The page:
Friday, February 10, 2012

Jonathan Haidt: Morality and Demonization

Social psychologist Jonathan Haidt was on Moyers & Company this week, talking about his forthcoming book, The Righteous Mind: Why Good People Are Divided by Politics and Religion. It's an attempt to document the cultural divide in America, connecting it to the differences in moral psychology between people on the right and left.

Haidt explains when politics began to shift from two parties that each had conservative and liberal wings to our current bifurcation: The 1960s, in large part because of the civil rights movement and changes in laws that made it possible for black people to vote. As LBJ said to Bill Moyers (who was his press secretary at the time), "I think we've just turned the South over to the Republican Party for the rest of my life, and yours." That, combined with generational change to the Baby Boom and increasing class stratification in where we live, has led to our current divisions.

Haidt, a professor at the University of Virginia, said he started out as a liberal, but that in studying the issue he has become a moderate, finding value in many conservative perspectives. He emphasizes six primary moral concerns, and finds that liberals and conservatives consistently rate differently on them, based on surveys and analysis of writings:
  • Care, compassion
  • Liberty
  • Fairness
  • Loyalty
  • Authority
  • Sanctity
Still frame of bar graph showing liberals with high bars for Care, Liberty and Fairness, conservatives with moderately high bars for all six moral areas
Liberals are at the top of the chart for care, and also score pretty high on liberty and fairness. They come out very low on the last three, however. Conservatives, on the other hand, tend to score at about the same fairly high level on all six.

What a liberal and a conservative mean by the terms can differ. For instance, conservatives think of fairness in terms of self-sufficiency and free riders. Everyone needs to contribute, and no one should get anything for "free." Moyers played the clip from that 2011 Republican debate where Ron Paul was asked if a hypothetical 30-year-old man who had decided not to get insurance, but now faces a grave illness, should be left to die. You know, the one where a couple of audience members responded with a loud "Yes!" Haidt compared it to the Aesop's Fable about the grasshopper and the ant; conservatives believe it is only right, only karma, for the grasshopper to die. A liberal would call all of that unfair.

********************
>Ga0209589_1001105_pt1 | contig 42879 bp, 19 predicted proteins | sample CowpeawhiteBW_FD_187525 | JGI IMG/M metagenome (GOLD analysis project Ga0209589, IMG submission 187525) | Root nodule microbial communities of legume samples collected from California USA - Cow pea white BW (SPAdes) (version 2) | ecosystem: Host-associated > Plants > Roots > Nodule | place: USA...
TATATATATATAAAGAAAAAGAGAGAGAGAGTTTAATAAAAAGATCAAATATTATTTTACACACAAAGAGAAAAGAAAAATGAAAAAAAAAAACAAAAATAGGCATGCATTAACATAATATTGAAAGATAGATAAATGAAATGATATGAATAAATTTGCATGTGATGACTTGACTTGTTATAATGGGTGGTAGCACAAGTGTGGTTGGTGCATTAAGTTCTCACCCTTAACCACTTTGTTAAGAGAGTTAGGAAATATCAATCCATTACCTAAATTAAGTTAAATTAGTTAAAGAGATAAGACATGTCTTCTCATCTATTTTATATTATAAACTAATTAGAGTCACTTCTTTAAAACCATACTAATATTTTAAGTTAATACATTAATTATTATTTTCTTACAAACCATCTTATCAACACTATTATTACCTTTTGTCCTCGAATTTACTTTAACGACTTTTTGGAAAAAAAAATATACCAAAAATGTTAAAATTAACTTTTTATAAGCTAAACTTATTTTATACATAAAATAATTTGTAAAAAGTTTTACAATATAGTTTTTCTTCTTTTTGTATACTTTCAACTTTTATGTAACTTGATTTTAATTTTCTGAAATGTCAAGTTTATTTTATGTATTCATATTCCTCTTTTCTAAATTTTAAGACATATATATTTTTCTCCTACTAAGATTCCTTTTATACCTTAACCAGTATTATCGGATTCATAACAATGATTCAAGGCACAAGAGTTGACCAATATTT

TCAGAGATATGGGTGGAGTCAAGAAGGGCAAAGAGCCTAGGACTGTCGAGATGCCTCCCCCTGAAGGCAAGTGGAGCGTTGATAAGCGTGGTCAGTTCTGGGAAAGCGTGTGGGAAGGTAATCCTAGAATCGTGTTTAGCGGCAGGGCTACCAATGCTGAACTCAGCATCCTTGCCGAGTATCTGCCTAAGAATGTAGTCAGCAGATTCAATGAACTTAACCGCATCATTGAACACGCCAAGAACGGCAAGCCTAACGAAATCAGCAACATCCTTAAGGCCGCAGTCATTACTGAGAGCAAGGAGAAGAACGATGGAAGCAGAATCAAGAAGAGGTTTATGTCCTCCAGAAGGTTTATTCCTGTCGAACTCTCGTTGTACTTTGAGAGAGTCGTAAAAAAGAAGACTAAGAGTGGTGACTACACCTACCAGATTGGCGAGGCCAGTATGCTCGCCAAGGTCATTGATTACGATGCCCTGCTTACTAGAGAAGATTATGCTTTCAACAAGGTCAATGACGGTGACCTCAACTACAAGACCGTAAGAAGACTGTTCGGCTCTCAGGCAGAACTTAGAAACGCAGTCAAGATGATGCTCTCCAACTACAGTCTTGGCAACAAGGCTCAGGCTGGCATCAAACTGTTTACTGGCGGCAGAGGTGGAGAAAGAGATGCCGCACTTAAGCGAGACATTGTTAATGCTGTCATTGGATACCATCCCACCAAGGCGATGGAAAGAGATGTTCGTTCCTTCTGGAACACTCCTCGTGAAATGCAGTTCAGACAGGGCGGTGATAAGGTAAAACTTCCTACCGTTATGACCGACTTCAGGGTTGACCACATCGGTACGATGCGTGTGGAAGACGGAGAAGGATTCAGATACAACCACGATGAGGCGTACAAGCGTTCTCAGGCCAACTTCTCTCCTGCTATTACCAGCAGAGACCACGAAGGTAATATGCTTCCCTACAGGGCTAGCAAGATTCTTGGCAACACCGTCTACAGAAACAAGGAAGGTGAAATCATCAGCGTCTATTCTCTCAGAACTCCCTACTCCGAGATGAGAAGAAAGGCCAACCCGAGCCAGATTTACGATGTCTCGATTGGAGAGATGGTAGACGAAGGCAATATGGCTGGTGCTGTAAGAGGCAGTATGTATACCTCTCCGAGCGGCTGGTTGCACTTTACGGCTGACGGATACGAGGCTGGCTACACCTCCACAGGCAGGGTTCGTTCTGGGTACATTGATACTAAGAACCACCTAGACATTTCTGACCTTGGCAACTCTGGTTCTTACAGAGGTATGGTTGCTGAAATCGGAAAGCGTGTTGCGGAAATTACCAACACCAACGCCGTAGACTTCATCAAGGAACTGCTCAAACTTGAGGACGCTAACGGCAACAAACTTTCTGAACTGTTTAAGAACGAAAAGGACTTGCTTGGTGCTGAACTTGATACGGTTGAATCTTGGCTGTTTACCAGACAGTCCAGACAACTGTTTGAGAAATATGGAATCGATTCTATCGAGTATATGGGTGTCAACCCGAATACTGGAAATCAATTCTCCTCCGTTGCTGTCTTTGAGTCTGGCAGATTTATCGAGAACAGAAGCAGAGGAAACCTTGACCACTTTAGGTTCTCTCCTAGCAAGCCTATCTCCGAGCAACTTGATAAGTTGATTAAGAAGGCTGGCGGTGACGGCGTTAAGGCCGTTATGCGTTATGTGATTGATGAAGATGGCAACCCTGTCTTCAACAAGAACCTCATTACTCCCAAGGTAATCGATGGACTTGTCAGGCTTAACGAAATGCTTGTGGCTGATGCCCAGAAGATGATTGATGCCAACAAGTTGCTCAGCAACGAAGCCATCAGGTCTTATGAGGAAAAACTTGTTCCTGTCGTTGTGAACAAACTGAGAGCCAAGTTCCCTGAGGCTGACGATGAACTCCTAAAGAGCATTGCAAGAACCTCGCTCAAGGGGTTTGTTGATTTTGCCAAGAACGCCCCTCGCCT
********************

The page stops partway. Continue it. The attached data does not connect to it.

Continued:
Haidt's discussion of Grover Norquist's no-new-taxes pledge as an example of sanctity run amok was particularly interesting. 

What Haidt is most down on is Manichean thinking, the tendency to take groupness to the extreme of thinking those outside the group are evil.

Haidt had a lot to say about humans' inherent lack of rationality, in keeping with recent work in psychology. His book includes this beaut: "Anyone who values truth should stop worshiping reason." Moyers asked him about that:
BILL MOYERS: So what ...did the Hebrew prophet mean when he said, "Come now, and let us reason together." Are you saying we can't get at the truth that way?

JONATHAN HAIDT: No. That actually is very wise. Because what I'm saying here is that individual reasoning is post-hoc, and [self-]justificatory. Individual reasoning is not reliable because of the confirmation bias. The only cure for the confirmation bias is other people.

So, if you bring people together who disagree, and they have a sense of friendship, family, having something in common, having an institution to preserve, they can challenge each other's reason. And this is the way the scientific world is supposed to work.

And this is the way it does work in almost every part of it. You know, I've got my theory, and I'm really good at justifying it. But fortunately there's peer review, and there's lots of people are really good at undercutting it. And saying, "Well, what about this phenomenon? You didn't account for that."

And we worked together even if we don't want to, we end up being forced to work together, challenging each other's confirmation biases, and truth emerges. And this is a place where actually I think the Christians have it right, because they're always talking about how flawed we are. They're encouraging us to be more modest.

And from my reading, these apostles of reason nowadays, they're anything but modest. And they think that individuals can reason well. Wisdom comes out of a group of people well-constituted who have some faith or trust in each other. That's what our political institutions used to do, but they don't do anymore.
The interview ends with Haidt proposing two areas that we all could work on to improve the situation, citing other social changes like attitudes about sexual harassment or smoking to show that it is possible for things to change. The two areas are:
  • For all of us to call each other on it when we demonize other groups. (Demonize the demonizers, I guess.)
  • "Until we develop a massive groundswell of public revulsion at the fact that our Congress is bought and paid for… So perhaps there's some norms that we could develop that will put some pressure on Congress to clean up its act."
His message to Democrats was clear: Republicans are better at making their point of view into a coherent narrative. "I think the Democrats need to be developing a credible argument about fairness, capitalism, American history. They need to be developing this master narrative so that when they then have an argument on a particular issue, it'll resonate with people. And they're not doing that. But the Republicans have."

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